brother cousins, and vice versa. And these are not simply meaningless terms, but the expressions of actually existing conceptions of proximity and remoteness, equality or inequality of consanguinity.

These conceptions serve as the fundament of a perfectly elaborated system of relationship, capable of expressing several hundred different relations of a single individual. More still, this system is not only fully accepted by all American Indians—no exception has been found so far— but it is also in use with hardly any modifications among the original inhabitants of India, among the Dravidian tribes of the Dekan and the Gaura tribes of Hindostan.

The terms of relationship used by the Tamils of Southern India and by the Seneca-Iroquois of New York State are to this day identical for more than two hundred different family relations. And among these East Indian tribes also, as among all American Indians, the relations arising out of the prevailing form of the family are not in keeping with the system of kinship.

How can this be explained? In view of the important role played by kinship in the social order of all the savage and barbarian races, the significance of such a widespread system cannot be obliterated by phrases.

A system that is generally accepted in America, that also exists in Asia among people of entirely different races, that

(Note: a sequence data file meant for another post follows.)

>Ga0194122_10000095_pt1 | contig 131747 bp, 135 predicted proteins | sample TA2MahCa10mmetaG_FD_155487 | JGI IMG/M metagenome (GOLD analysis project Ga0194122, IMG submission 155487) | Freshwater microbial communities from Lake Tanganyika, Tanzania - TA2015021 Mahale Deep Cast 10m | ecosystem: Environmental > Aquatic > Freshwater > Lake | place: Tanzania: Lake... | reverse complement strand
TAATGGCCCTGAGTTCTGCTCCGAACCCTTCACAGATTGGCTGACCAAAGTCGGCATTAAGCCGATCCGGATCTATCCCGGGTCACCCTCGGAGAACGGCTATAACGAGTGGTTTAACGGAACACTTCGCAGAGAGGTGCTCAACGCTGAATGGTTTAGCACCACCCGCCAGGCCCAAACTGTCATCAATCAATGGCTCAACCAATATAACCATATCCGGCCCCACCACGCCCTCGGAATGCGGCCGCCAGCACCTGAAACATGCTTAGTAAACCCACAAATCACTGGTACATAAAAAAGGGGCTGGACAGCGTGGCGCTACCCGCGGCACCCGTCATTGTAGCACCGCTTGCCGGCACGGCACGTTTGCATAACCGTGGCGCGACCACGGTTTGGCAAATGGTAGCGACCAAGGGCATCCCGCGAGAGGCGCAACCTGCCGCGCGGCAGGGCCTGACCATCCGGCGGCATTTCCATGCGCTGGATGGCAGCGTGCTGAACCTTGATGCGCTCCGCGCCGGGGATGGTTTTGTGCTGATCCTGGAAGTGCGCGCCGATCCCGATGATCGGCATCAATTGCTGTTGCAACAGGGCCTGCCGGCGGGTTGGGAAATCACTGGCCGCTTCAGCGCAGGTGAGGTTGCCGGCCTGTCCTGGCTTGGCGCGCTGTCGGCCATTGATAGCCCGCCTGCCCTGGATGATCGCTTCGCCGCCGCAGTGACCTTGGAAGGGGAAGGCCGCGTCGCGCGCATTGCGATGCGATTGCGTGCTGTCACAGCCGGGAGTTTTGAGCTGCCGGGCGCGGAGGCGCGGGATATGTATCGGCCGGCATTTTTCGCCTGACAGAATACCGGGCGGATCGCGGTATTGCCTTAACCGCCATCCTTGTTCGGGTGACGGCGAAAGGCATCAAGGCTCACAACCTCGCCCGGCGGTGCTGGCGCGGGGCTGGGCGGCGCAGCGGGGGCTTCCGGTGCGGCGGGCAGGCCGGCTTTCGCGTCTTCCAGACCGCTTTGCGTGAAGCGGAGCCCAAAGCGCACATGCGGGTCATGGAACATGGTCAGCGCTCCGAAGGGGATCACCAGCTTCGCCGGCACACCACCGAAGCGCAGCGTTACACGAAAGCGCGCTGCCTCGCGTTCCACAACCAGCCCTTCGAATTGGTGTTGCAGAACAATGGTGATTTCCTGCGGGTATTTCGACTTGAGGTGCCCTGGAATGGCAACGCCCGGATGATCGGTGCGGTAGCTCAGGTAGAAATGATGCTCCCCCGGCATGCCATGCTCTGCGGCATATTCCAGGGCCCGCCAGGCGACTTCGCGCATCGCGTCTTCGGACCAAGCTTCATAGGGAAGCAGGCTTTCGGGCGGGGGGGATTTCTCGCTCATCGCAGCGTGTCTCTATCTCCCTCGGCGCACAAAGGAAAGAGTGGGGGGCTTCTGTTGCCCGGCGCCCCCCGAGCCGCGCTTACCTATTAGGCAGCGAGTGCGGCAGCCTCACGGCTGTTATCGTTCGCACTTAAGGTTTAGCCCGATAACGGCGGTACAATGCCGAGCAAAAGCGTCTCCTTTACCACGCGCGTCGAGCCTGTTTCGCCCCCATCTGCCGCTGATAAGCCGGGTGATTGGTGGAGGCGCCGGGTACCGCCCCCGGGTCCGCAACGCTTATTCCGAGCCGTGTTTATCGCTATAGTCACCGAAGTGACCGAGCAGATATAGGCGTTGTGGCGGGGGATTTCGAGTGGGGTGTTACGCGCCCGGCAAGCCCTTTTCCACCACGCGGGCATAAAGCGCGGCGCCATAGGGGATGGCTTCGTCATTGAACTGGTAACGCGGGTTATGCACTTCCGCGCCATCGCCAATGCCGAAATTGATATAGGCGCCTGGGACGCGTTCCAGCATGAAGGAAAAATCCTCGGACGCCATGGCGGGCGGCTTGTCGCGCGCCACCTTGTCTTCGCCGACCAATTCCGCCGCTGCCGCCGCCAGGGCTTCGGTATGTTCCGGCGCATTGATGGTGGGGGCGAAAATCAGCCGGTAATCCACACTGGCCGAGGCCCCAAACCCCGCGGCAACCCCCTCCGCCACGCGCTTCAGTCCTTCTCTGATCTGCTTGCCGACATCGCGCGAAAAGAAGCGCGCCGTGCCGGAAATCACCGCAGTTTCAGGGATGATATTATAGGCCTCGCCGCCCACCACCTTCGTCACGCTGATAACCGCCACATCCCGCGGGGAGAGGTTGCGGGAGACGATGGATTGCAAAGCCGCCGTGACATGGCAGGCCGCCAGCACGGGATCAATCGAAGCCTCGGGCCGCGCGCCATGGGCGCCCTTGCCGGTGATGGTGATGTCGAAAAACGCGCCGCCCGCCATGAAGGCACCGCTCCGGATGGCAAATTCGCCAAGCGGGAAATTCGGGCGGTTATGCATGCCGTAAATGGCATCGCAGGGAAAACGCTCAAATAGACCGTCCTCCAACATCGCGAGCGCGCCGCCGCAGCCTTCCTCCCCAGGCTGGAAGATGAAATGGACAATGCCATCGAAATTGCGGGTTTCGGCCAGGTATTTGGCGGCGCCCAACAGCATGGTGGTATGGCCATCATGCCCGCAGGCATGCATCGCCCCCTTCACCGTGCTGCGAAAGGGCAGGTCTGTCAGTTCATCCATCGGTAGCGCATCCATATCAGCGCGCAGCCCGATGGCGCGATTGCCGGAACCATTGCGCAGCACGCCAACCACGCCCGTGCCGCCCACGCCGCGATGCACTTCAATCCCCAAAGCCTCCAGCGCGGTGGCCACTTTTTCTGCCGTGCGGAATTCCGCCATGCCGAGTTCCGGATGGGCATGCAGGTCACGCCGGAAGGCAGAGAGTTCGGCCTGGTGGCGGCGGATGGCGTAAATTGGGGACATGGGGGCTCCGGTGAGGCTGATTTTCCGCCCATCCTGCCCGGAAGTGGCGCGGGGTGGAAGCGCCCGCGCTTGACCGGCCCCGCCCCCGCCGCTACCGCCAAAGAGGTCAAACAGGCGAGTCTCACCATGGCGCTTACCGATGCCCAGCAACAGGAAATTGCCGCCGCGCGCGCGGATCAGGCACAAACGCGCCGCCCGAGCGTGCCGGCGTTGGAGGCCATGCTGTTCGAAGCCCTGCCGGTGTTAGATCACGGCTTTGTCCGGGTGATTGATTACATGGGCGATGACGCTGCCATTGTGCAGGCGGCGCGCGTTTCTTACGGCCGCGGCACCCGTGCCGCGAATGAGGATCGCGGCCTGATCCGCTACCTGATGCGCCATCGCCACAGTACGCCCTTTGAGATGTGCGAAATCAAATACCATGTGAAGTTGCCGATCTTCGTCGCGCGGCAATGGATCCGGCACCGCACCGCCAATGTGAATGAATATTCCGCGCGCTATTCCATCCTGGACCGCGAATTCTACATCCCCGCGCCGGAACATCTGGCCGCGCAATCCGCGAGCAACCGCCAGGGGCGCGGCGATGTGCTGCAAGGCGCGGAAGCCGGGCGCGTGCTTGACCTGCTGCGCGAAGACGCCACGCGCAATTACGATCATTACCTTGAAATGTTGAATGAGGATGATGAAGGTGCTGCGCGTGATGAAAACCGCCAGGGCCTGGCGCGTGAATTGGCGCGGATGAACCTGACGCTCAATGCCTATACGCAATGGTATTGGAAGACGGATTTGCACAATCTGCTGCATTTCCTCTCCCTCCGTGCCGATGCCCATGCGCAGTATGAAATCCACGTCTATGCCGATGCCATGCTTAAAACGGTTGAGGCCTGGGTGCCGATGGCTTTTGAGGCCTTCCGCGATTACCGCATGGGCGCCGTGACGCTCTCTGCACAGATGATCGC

is frequently found in a more or less modified form all over Africa and Australia, such a system requires a historical explanation and cannot be talked down, as was attempted, e.g., by McLennan. The terms father, child, brother, sister are more than mere honorary titles; they carry in their wake certain well defined and very serious obligations, the aggregate of which comprises a very essential part of the social constitution of those nations. And the explanation was found. In the Sandwich Islands (Hawaii) there existed up to the first half of the nineteenth century a family form producing just such fathers and mothers, brothers and sisters, uncles and aunts, nephews and nieces, as the old Indo-American system of kinship. But how remarkable! The Hawaiian system of kinship again did not agree with the family form actually prevailing there. For there all the children of brothers and sisters, without any exception, are considered brothers and sisters, and regarded as the common children not only of their mother or her sisters, or their father and his brothers, but of all the brothers and sisters of their parents without distinction. While thus the American system of kinship presupposes an obsolete primitive form of the family, which is still actually existing in Hawaii, the Hawaiian system on the other hand points to a still more primitive form of the family, the actual existence of which cannot be proved any more, but which must have existed, because otherwise such a system of kinship could not have arisen. According to Morgan, the family is the active element; it is never stationary, but in progression from a lower to a higher form in the same